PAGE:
A $5 million grant from the state legislature will bring a Sustainability Decathlon to Orange County, and Dr. Fred Smoller (Political Science) helped make it happen. The competition will be held in Spring, 2023 at the Orange County Fair and Event Center in Costa Mesa. The event’s goal is to “motivate and empower California’s best and brightest to lead the state’s transition to 100 percent renewables,” according to the grant proposal.
The grant was awarded to Smoller, Dr. Mike Moodian, an adjunct professor in the Attallah College of Educational Studies, and Richard King, who founded the U.S. Department of Energy Solar Decathlon in 2000, and will be facilitated through Charitable Ventures, a local non-profit incubator.
“We believe California should have a competition that surpasses the traditional national competition in size and impact. California leads the nation in solar installations, the state’s legislature has passed ambitious climate change legislation, and (present and past) governors of both parties have made tackling climate change a priority. To be successful, the public must be engaged, and leading-edge solutions need to be available. The Orange County Sustainability Decathlon can help meet the State’s ambitious goals.” said Smoller.
The Orange County Sustainability Decathlon (OCSD) is modeled after the U.S. Department of Energy’s Solar Decathlon. Teams of college students from across the world design, build and operate highly efficient houses that are powered by renewable energy. The houses are assembled at a central location for display, evaluation, and awards.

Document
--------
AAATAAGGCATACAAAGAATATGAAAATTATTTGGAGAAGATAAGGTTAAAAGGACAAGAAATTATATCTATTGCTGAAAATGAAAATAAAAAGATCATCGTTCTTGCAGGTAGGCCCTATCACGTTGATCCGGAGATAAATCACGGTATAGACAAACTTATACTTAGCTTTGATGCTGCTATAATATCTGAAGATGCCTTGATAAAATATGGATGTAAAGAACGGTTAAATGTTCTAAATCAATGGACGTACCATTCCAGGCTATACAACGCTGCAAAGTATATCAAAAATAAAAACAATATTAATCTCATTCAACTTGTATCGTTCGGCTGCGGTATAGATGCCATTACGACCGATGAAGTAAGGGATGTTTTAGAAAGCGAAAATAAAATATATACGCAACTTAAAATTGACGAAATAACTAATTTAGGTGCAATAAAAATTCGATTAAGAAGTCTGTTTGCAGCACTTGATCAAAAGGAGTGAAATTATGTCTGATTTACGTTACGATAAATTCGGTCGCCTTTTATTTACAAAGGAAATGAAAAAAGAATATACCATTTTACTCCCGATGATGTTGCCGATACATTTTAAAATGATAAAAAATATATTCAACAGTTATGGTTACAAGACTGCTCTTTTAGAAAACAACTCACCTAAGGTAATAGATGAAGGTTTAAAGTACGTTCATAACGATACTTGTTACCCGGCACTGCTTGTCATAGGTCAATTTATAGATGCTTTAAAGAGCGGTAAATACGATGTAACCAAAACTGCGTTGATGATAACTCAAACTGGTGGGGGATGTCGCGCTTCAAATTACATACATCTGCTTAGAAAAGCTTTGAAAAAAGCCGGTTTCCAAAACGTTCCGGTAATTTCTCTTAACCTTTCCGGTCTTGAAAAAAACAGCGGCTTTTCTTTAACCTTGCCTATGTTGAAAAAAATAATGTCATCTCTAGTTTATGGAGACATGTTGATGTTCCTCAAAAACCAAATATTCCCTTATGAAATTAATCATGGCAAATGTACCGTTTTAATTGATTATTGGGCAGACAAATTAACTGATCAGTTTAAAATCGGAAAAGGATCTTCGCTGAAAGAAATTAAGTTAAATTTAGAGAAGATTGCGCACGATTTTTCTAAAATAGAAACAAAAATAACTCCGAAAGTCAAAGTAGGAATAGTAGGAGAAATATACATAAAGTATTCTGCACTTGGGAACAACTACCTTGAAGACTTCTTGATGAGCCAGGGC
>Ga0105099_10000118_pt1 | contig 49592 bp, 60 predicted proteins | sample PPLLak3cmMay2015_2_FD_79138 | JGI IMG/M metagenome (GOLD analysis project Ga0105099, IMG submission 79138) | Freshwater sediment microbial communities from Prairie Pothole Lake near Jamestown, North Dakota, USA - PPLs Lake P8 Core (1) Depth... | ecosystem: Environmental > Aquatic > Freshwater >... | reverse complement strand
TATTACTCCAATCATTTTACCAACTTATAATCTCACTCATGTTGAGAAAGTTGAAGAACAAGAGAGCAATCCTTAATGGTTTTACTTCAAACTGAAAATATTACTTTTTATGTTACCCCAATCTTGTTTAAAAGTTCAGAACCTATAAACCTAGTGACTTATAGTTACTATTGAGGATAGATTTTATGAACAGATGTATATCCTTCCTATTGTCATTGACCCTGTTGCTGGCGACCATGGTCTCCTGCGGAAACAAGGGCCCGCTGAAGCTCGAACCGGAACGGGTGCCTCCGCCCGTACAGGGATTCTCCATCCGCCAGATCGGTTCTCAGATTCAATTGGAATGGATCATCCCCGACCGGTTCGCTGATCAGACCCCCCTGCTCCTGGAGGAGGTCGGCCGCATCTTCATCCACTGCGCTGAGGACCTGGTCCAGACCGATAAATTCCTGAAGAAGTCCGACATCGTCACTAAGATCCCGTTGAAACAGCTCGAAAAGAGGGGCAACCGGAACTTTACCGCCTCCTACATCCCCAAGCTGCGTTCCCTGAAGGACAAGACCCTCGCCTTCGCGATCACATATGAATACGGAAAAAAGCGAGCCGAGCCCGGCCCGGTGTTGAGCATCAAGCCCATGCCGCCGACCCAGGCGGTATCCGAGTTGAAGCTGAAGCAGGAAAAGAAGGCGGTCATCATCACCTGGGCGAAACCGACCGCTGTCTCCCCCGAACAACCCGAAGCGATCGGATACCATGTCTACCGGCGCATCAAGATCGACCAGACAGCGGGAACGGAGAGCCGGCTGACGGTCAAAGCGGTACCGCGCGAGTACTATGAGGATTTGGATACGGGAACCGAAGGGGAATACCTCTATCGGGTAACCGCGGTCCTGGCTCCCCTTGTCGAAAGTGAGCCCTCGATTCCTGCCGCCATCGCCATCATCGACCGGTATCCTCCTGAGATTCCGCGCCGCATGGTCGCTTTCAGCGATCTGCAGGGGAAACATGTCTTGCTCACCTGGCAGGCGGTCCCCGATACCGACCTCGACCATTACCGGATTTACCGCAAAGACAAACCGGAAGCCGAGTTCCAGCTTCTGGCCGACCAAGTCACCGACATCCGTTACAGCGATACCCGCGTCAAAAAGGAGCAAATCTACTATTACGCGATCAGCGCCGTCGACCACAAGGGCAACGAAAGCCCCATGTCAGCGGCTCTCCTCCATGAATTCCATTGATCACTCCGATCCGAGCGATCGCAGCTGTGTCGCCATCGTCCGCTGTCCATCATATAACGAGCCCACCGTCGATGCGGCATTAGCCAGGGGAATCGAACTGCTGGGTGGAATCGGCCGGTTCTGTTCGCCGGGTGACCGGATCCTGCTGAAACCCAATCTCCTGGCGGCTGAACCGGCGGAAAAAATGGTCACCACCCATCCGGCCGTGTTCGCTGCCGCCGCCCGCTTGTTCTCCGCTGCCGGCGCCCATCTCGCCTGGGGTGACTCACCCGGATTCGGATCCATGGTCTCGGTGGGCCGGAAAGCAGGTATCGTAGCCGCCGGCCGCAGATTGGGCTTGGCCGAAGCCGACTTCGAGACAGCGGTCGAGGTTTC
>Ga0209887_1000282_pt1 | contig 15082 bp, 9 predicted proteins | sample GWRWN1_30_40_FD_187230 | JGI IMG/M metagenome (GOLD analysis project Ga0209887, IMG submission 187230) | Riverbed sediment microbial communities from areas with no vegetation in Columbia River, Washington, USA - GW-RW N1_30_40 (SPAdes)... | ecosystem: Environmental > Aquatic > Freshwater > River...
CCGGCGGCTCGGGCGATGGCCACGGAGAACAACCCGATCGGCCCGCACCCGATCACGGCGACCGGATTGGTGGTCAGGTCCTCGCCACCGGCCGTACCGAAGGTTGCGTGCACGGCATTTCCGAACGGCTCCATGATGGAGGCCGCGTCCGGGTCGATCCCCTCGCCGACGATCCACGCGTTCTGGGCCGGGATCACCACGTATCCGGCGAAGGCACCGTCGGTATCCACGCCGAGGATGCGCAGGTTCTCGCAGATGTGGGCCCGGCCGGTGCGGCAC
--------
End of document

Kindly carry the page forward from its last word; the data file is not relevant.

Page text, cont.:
In 2015, Chapman partnered with The University of California and Irvine, Irvine Valley College and Saddleback College to build “Casa Del Sol.”
The 10 contests that are the foundation of Solar Decathlon challenge students to design and build high-performance, low-carbon buildings that mitigate climate change and improve our quality of life through greater affordability, resilience, and energy efficiency. The winners are those teams that best blend architectural and engineering excellence with innovation.
Since its inception in 2002, Solar Decathlons have been held in China, Middle East, Africa, the Caribbean and Europe. The new competition will be limited to California colleges and universities.
“In the past, these competitions have helped usher innovations to market, including ultra high-efficient heating and air conditioning units, super-insulated homes, heat pump hot water heaters, triple- pane windows and home control systems,” said Smoller.
“I hope Chapman will enter the 2023 competition. This is an exciting teaching and learning opportunity. The teams include students and faculty from across the campus–the natural sciences, social sciences, political science, engineering, marketing, environmental and disability studies to name just a few.” $100,000 will be awarded to each of the schools accepted into the competition.
“The same way Silicon Valley is known for computers, I want Orange County to be known for sustainability,” Smoller said.